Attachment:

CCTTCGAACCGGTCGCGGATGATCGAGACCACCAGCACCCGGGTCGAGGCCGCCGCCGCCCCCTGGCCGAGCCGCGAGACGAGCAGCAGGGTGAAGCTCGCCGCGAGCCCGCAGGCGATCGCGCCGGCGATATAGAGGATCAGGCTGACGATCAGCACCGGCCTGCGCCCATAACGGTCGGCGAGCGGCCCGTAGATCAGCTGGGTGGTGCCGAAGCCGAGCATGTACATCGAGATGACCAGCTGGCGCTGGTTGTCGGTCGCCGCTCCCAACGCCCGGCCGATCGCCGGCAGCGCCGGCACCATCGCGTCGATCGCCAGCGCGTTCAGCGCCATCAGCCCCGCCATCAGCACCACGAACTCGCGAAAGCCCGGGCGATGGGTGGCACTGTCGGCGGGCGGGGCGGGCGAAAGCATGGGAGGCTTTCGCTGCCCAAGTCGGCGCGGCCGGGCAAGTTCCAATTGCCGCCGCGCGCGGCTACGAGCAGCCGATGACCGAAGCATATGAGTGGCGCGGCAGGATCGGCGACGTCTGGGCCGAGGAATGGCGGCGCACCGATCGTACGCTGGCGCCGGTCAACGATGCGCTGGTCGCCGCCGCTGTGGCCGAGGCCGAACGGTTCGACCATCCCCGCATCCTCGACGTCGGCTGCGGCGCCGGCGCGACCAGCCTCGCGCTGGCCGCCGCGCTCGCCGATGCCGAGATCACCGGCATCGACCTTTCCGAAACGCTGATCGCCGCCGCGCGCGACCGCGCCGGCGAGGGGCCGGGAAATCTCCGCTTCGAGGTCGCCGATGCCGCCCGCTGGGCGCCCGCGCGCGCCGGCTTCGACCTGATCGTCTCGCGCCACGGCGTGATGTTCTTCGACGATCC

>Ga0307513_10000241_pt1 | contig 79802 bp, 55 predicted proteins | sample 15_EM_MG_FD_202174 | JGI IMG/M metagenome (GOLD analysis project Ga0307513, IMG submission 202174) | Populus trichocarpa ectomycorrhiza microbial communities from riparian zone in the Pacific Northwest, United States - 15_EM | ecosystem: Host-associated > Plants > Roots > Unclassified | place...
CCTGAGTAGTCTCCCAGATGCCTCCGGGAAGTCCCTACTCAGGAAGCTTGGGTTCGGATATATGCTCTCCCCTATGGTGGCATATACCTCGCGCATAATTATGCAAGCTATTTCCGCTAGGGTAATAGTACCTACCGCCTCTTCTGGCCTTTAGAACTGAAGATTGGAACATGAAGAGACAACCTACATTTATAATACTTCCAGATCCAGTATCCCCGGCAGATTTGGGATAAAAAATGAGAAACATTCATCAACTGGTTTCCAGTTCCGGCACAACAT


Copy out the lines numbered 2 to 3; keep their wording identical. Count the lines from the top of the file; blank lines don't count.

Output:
>Ga0307513_10000241_pt1 | contig 79802 bp, 55 predicted proteins | sample 15_EM_MG_FD_202174 | JGI IMG/M metagenome (GOLD analysis project Ga0307513, IMG submission 202174) | Populus trichocarpa ectomycorrhiza microbial communities from riparian zone in the Pacific Northwest, United States - 15_EM | ecosystem: Host-associated > Plants > Roots > Unclassified | place...
CCTGAGTAGTCTCCCAGATGCCTCCGGGAAGTCCCTACTCAGGAAGCTTGGGTTCGGATATATGCTCTCCCCTATGGTGGCATATACCTCGCGCATAATTATGCAAGCTATTTCCGCTAGGGTAATAGTACCTACCGCCTCTTCTGGCCTTTAGAACTGAAGATTGGAACATGAAGAGACAACCTACATTTATAATACTTCCAGATCCAGTATCCCCGGCAGATTTGGGATAAAAAATGAGAAACATTCATCAACTGGTTTCCAGTTCCGGCACAACAT